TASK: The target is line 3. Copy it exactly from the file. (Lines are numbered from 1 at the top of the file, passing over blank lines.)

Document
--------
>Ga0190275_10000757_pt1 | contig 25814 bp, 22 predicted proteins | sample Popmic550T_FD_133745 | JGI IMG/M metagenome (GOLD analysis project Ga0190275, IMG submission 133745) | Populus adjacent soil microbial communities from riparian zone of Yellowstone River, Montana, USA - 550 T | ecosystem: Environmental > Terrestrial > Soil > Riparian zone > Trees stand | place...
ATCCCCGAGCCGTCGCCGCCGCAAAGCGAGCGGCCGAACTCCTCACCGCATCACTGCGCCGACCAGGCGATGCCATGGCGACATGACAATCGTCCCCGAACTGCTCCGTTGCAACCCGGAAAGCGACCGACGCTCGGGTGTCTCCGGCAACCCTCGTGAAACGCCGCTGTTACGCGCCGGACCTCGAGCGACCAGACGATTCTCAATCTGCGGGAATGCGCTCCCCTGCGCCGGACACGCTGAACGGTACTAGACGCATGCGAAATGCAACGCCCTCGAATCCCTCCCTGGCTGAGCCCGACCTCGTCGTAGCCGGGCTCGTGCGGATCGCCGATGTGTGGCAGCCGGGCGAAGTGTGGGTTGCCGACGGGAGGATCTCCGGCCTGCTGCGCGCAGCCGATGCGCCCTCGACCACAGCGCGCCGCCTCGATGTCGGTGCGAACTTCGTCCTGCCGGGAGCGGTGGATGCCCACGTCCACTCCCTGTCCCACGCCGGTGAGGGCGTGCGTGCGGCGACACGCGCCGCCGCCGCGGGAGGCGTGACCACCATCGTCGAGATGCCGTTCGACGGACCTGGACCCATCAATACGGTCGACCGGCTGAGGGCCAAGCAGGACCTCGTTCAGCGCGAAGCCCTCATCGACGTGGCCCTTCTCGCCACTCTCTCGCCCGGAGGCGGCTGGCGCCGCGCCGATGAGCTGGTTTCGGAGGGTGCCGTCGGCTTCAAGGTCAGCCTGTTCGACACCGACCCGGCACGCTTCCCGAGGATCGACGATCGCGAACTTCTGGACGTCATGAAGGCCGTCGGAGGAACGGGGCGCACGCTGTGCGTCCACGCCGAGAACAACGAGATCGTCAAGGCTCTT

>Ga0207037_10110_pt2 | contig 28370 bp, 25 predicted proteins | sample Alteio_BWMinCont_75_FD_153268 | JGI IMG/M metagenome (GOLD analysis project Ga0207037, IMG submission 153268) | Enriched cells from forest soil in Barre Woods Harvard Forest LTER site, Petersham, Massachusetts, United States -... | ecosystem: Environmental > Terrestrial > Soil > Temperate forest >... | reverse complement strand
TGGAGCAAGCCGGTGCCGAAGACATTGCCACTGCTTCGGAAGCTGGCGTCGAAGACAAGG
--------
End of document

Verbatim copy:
>Ga0207037_10110_pt2 | contig 28370 bp, 25 predicted proteins | sample Alteio_BWMinCont_75_FD_153268 | JGI IMG/M metagenome (GOLD analysis project Ga0207037, IMG submission 153268) | Enriched cells from forest soil in Barre Woods Harvard Forest LTER site, Petersham, Massachusetts, United States -... | ecosystem: Environmental > Terrestrial > Soil > Temperate forest >... | reverse complement strand